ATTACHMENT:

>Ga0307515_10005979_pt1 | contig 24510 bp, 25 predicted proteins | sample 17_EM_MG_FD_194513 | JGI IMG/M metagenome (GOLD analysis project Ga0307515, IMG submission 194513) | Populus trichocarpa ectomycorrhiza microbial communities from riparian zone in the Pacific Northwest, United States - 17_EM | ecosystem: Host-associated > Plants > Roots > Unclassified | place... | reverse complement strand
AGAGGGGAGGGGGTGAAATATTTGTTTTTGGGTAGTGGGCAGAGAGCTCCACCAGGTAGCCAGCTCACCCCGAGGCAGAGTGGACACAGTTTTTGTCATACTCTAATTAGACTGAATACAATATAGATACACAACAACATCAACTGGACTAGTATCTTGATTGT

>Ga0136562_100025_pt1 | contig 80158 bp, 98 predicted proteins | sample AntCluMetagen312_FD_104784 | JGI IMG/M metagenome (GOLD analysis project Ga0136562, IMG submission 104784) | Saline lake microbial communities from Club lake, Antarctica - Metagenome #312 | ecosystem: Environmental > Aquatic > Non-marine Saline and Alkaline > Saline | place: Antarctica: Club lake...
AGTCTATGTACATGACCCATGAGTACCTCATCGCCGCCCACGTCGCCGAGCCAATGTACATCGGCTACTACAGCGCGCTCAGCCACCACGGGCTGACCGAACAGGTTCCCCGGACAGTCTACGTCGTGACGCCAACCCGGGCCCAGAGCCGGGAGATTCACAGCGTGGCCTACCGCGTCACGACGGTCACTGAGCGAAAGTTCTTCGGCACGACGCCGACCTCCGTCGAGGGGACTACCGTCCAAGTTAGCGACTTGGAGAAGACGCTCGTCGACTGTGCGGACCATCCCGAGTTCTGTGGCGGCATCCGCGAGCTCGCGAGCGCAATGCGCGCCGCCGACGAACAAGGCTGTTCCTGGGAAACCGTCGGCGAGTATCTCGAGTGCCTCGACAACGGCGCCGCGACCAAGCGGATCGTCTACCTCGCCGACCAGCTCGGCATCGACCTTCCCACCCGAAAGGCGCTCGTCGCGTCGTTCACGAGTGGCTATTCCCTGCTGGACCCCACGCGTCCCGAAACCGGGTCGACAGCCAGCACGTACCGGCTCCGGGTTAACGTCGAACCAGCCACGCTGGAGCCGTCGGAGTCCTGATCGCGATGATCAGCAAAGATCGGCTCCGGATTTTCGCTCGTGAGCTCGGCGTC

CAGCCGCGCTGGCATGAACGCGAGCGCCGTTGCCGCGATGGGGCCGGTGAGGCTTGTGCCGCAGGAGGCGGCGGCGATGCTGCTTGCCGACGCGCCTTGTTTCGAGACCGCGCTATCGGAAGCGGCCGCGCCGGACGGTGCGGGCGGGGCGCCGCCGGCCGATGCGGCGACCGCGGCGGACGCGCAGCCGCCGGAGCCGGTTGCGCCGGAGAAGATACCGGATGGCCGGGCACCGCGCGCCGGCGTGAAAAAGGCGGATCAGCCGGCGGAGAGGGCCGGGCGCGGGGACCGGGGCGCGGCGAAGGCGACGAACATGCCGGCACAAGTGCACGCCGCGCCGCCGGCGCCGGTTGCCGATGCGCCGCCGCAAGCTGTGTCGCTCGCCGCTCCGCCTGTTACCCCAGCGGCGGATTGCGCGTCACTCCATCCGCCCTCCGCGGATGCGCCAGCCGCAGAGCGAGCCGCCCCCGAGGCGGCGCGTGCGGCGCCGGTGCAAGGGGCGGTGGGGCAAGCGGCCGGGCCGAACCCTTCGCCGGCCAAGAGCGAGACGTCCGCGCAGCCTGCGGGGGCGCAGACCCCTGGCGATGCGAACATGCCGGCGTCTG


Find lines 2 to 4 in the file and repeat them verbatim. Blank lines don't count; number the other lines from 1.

AGAGGGGAGGGGGTGAAATATTTGTTTTTGGGTAGTGGGCAGAGAGCTCCACCAGGTAGCCAGCTCACCCCGAGGCAGAGTGGACACAGTTTTTGTCATACTCTAATTAGACTGAATACAATATAGATACACAACAACATCAACTGGACTAGTATCTTGATTGT

>Ga0136562_100025_pt1 | contig 80158 bp, 98 predicted proteins | sample AntCluMetagen312_FD_104784 | JGI IMG/M metagenome (GOLD analysis project Ga0136562, IMG submission 104784) | Saline lake microbial communities from Club lake, Antarctica - Metagenome #312 | ecosystem: Environmental > Aquatic > Non-marine Saline and Alkaline > Saline | place: Antarctica: Club lake...
AGTCTATGTACATGACCCATGAGTACCTCATCGCCGCCCACGTCGCCGAGCCAATGTACATCGGCTACTACAGCGCGCTCAGCCACCACGGGCTGACCGAACAGGTTCCCCGGACAGTCTACGTCGTGACGCCAACCCGGGCCCAGAGCCGGGAGATTCACAGCGTGGCCTACCGCGTCACGACGGTCACTGAGCGAAAGTTCTTCGGCACGACGCCGACCTCCGTCGAGGGGACTACCGTCCAAGTTAGCGACTTGGAGAAGACGCTCGTCGACTGTGCGGACCATCCCGAGTTCTGTGGCGGCATCCGCGAGCTCGCGAGCGCAATGCGCGCCGCCGACGAACAAGGCTGTTCCTGGGAAACCGTCGGCGAGTATCTCGAGTGCCTCGACAACGGCGCCGCGACCAAGCGGATCGTCTACCTCGCCGACCAGCTCGGCATCGACCTTCCCACCCGAAAGGCGCTCGTCGCGTCGTTCACGAGTGGCTATTCCCTGCTGGACCCCACGCGTCCCGAAACCGGGTCGACAGCCAGCACGTACCGGCTCCGGGTTAACGTCGAACCAGCCACGCTGGAGCCGTCGGAGTCCTGATCGCGATGATCAGCAAAGATCGGCTCCGGATTTTCGCTCGTGAGCTCGGCGTC